In his recent combative address to reporters, President Obama called Paul Ryan's budget "social Darwinism." On the surface, this has as much meaning as a liberal accusing a conservative of being a "fascist." "Social Darwinist" is one of the most maligned political descriptors in history, so why not try to attach it to your opponents, right?
Actually, Mr. President, to quote Inigo Montoya from "The Princess Bride":
What the President no doubt wants his listeners to think when they hear the phrase "social Darwinism" is the idea that the GOP wants to use the hand of government to exterminate poor people, black people, or anyone else they deem "unfit" to survive, possibly even restricting their ability to reproduce. This is, after all, what the phrase "social Darwinism" has come to be associated with.
Unfortunately for the President, that's not what social Darwinism actually means. In fact, the idea that the government should aggressively step in and direct the course of human evolution refers to the similar, but not synonymous concept of eugenics. The irony of this is, firstly, that the idea of the government choosing who lives and who dies is arguably endorsed by the President's own health care law, and secondly, that eugenics, as Glenn Beck himself has documented, is a concept typically associated with Fabian socialism and progressivism:
All very well, you might say, but what does this have to do with social Darwinism? Well, the difference between the two concepts is, theoretically, that whereas eugenicists want to use the government to prune the human race of "undesirable" elements, social Darwinists argue that the mechanisms of market capitalism will naturally weed out the worst elements of society, such as criminals, pathologically lazy people, or anyone else who might only be able to survive at the expense of others. According to this hypothetical line of argument, charity and mutual aid are just as bad as welfare statism because they keep the least desirable people in the human race alive, when really, they should be left to starve themselves into extinction.
Sounds monstrous, right? Well, it would be...if anyone had ever actually believed it. Indeed, in all the annals of intellectual history, the above position was never argued by anyone. Moreover, the term "social Darwinism" was never accepted by anyone who was accused of being a social Darwinist! And oh, by the way, most of them never even cited Darwin as a reason for believing what they believed, which never came close to the monstrous, callous straw men presented above.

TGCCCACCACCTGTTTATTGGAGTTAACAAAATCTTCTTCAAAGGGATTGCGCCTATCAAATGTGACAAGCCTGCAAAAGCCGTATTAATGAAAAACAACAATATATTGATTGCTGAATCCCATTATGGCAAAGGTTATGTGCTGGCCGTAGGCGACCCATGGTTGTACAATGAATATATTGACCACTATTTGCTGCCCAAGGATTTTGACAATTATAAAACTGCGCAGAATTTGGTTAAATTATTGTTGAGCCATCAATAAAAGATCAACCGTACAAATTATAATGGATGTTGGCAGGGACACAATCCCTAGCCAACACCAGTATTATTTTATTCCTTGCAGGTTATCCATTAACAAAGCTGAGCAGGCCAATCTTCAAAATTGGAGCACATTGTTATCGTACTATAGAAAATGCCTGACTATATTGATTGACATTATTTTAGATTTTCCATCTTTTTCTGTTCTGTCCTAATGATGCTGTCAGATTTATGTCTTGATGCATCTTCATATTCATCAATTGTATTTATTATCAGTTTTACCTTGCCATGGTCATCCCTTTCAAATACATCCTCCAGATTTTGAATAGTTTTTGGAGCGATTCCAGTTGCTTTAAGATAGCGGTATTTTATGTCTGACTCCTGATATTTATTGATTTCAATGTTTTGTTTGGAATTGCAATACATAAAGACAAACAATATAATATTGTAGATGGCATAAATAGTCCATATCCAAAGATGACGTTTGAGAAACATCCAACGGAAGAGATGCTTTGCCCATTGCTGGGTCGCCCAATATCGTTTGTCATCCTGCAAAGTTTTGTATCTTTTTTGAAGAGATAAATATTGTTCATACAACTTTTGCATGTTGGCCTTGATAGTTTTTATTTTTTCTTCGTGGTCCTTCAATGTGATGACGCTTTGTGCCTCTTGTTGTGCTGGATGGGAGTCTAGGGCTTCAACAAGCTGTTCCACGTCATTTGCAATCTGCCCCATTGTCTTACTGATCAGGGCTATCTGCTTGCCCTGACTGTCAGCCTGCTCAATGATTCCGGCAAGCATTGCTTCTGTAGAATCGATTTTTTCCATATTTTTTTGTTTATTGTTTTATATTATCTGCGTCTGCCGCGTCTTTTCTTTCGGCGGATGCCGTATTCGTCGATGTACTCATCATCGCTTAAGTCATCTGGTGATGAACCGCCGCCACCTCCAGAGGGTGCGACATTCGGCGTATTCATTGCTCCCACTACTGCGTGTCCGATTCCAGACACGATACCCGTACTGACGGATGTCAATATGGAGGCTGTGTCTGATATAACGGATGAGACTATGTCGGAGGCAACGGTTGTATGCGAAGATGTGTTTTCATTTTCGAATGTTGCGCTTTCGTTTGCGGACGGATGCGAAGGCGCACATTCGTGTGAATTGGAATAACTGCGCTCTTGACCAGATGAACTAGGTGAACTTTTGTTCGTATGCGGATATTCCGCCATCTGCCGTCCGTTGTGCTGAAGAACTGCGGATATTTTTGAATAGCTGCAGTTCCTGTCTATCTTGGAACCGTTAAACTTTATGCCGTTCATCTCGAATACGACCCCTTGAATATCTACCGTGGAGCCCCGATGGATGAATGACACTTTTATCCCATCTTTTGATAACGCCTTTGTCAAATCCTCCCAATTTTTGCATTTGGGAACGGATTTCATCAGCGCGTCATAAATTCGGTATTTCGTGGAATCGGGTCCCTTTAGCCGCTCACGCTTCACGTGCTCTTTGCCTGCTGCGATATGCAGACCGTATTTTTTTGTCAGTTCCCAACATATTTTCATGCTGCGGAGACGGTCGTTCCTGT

Confused? Let me explain - "social Darwinism" is not a real philosophy. It's a smear, invented by proto-progressive historian Richard Hofstadter in his book "Social Darwinism in American Thought." Hofstadter, who began life as a communist, and spent most of it attacking the "anti-intellectualism" and "paranoia" of anyone who disagreed with him, wanted a quick, pithy label to use to dismiss anyone who might disagree with his progressive ideas. And much like today's Leftists use words like "racist," "sexist," "homophobe" or the much misused "fascist," Hofstadter came up with the completely unfair designator of "social Darwinism" to malign his targets rather than debate their ideas. In short, the label has always been one intended for character assassination. This "social Darwinism as smear" interpretation has since been accepted by everyone from mainline academics like Thomas Leonard at Princeton, to conservative think tank intellectuals like Jeff Riggenbach of the Mises Institute.
And who was Hofstadter trying to discredit with this early epithet? Why, none other than the leading advocates of economic freedom of the time - like the social theorist Herbert Spencer, or the biologist William Graham Sumner. Now granted, both of these men agreed - tangentially - with the idea that the economy is intimately tied with the biological struggle with existence, but that was as far as it went. Spencer lauded private charity as an expression of group survival, and Sumner attacked the State not for facilitating weakness, but for...well, read for yourself:
The history of the human race is one long story of attempts by certain persons and classes to obtain control of the power of the State, so as to win earthly gratifications at the expense of others.
Sound familiar? It should - those words could have come from Ronald Reagan, Glenn Beck or, yes, even Paul Ryan. In fact, one of the founding fathers of the conservative movement - Russell Kirk - approvingly quoted from the arguably "socially Darwinist" thinker William Hurell Mallock, whose book "Aristocracy and Evolution" makes the argument that those who become the leaders in a market economy (the "aristocracy") have moral authority because success in a market economy depends on virtue.
In short, the "social Darwinism" philosophy that Hofstadter conjured out of thin air was really nothing but an excuse to call conservatives and libertarians by a dirty name.
With that in mind, let's take President Obama's quote about "social Darwinism" and replace it with a more accurate term:
This Congressional Republican budget is something different altogether. It is a Trojan Horse. Disguised as deficit reduction plan, it is really an attempt to impose a radical vision on our country. It is thinly-veiled conservatism. It is antithetical to our entire history as a land of opportunity and upward mobility for everybody who’s willing to work for it — a place where prosperity doesn’t trickle down from the top, but grows outward from the heart of the middle class. And by gutting the very things we need to grow an economy that’s built to last — education and training; research and development; our infrastructure — it is a prescription for decline.
So what do you think? Are you a "social Darwinist?"